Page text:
rum and pulls 40 North of East w
Experiment 22
Diffraction at a single and double slit
Apparatus:
Optical bench, He-Ne Laser, screen with slits, photo cell, micro meter.
Purpose of the experiment:
To measure the intensity distribution due to single and double slits and to measure the sli
Newton's Second Law Problems: We will be working on these problems during the next several
classes. Please bring them to each class.
Start all problems with a complete free body diagram.
1. Boxes A and B, with masses mA and mB can move on a horizontal fri
9. What would be effect of using white light instead of monochromatic light?
10. Why is it necessary to use a lens of large value of R in this experiment?
Reference:
1. Physics ,M.Alonso and E.J.Finn, Addison-Wiley, 1992
2.
Fundamentals of Physics , D.Ha
Carefully write down the fit equation and consider the following questions.
1. Is a linear function a good fit to the data?
2. Compare the fit equation to the equation for a straight line: y = mx + c. What can you conclude
about the relationship between T
Appendix: Lasers
Introduction:
The light emitted from a conventional light source is(like sodium lamp) is said to be
incoherent because the radiation emitted from different atoms do not, in general, bear any
definite phase relationship with each other. On
can adjust telescope on an object which is at very large distance. Level the
spectrometer and prism table on which grating is mounted using a spirit level. Fig. 5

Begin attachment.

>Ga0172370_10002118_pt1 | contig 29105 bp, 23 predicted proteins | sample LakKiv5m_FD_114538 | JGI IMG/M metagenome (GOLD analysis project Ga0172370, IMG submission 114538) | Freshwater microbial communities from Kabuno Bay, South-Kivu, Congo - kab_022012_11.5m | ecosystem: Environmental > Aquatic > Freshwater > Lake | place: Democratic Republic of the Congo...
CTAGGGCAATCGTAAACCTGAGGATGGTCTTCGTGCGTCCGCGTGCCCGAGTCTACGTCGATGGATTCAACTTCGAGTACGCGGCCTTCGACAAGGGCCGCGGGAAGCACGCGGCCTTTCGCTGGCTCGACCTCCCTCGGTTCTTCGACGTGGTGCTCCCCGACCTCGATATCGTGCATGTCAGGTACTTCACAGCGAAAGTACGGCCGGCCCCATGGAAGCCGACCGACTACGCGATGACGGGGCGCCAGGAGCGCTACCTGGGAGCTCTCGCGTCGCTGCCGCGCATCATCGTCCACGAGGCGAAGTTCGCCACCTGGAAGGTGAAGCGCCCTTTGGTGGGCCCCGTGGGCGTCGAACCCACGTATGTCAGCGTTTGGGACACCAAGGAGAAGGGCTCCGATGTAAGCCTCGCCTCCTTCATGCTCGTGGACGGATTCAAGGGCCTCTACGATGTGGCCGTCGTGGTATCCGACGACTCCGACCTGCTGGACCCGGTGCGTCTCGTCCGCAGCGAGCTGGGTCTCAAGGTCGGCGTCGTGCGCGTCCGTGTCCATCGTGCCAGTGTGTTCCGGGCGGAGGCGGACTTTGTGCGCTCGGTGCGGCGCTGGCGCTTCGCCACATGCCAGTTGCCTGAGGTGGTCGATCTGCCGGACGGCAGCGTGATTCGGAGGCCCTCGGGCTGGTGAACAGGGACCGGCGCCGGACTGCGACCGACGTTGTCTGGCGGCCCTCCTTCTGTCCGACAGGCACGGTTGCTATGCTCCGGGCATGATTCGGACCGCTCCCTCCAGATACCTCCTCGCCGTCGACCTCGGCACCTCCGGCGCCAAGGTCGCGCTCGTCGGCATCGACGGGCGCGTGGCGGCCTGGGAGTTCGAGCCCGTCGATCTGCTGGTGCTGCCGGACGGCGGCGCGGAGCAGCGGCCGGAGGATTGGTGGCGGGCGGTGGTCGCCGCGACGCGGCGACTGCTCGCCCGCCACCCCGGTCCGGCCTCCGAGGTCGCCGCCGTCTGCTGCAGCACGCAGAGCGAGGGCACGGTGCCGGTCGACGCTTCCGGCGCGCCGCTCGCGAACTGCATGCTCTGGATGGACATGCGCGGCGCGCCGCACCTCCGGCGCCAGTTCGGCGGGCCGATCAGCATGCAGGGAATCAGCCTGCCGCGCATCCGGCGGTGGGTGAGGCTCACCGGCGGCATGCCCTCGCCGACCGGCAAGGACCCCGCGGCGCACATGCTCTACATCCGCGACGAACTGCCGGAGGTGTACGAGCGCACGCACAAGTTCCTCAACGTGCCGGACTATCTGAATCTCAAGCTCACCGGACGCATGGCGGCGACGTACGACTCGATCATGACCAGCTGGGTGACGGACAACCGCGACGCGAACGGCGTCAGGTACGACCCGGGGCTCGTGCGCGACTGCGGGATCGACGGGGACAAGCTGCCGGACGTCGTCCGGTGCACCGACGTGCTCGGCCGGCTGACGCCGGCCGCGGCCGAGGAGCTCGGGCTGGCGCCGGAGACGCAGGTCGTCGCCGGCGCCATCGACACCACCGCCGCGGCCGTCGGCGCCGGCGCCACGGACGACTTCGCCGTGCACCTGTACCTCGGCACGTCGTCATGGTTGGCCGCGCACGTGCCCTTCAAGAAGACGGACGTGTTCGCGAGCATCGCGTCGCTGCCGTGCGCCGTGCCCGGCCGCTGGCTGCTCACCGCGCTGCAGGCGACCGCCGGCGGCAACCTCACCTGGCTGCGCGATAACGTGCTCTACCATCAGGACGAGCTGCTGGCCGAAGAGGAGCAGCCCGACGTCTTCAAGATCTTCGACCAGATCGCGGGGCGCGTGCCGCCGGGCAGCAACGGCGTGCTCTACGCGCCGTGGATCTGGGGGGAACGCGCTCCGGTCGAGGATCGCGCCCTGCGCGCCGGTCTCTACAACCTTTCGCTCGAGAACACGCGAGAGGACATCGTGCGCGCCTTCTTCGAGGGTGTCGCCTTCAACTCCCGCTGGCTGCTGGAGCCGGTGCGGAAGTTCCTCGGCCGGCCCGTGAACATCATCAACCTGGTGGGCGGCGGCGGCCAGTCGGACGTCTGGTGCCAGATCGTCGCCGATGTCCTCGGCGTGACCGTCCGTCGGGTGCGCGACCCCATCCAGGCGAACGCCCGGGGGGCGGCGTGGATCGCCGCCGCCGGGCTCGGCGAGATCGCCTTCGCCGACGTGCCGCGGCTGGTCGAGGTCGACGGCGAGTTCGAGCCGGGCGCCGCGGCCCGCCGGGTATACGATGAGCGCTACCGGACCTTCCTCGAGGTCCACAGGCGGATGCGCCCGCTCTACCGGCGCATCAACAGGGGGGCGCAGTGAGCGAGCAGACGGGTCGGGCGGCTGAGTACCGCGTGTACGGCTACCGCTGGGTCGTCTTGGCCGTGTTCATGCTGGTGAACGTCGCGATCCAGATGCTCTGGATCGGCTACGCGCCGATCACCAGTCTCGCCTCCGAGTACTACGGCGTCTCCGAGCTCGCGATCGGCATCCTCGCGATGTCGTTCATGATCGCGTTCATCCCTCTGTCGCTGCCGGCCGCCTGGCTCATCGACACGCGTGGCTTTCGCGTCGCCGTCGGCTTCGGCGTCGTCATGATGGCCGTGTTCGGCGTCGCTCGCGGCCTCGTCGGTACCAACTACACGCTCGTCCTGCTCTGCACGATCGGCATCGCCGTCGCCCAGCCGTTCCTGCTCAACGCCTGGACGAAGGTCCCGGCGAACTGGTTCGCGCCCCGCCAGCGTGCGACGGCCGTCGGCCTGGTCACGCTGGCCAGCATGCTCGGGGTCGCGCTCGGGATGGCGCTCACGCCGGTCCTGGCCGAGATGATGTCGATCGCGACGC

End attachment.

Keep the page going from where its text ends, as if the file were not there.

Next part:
schematically shows the arrangement of the grating and the spectrometer.
2. Switch on the po
4. Multiple forces, varying direction of motion. The situation is the same as in Problem 3, except that now we are going to
account for friction. The coefficient of kinetic friction between the ice and the boats runners is k=0.03.
(a) What is the work don
sin 2
2
represents the diffraction pattern produced by a single slit and the second term
represents the interference pattern produced by N equally spaced slits. For N=1 eqn. (3)
reduces to the single slit diffraction pattern and for N=2, to the double sl
Work Problems
1. Constant force in direction of motion. An iceboat of mass M = 250 kg is moving in the
direction of the wind (see diagram below.) The wind exerts a constant force F = 150 N as the boat
moves a distance D = 100 m.
(a) What is the work done
Experiment 23
Diffraction Grating
Apparatus
Spectrometer, grating, sodium lamp, mercury lamp, power supply for spetral lamps,